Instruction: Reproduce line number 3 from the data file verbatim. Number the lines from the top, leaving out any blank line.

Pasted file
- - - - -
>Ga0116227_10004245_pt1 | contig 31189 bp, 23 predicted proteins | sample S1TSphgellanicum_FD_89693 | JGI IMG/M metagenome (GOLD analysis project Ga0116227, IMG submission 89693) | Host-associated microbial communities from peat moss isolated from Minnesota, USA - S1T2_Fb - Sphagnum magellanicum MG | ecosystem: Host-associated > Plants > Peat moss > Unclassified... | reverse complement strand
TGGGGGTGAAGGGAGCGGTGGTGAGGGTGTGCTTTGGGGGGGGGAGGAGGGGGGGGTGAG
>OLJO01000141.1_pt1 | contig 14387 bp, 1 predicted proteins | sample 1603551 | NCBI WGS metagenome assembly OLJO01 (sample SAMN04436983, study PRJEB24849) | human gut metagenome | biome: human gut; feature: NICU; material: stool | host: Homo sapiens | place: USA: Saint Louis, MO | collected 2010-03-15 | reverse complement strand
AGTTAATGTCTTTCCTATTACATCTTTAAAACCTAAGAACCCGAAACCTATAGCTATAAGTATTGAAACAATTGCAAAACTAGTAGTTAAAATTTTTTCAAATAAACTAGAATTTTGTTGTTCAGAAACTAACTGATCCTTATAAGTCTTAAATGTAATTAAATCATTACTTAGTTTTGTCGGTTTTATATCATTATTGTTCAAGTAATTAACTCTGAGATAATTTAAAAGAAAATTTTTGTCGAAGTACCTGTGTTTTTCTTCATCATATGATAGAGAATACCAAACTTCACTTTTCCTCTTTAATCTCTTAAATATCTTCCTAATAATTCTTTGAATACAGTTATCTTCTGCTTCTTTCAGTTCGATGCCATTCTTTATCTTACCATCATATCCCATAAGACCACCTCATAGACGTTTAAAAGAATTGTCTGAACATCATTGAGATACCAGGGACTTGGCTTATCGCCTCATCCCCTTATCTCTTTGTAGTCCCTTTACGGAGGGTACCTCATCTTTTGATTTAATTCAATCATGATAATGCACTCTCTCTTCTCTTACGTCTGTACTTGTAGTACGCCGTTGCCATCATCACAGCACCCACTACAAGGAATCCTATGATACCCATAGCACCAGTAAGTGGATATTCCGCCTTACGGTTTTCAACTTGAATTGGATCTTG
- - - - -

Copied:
>OLJO01000141.1_pt1 | contig 14387 bp, 1 predicted proteins | sample 1603551 | NCBI WGS metagenome assembly OLJO01 (sample SAMN04436983, study PRJEB24849) | human gut metagenome | biome: human gut; feature: NICU; material: stool | host: Homo sapiens | place: USA: Saint Louis, MO | collected 2010-03-15 | reverse complement strand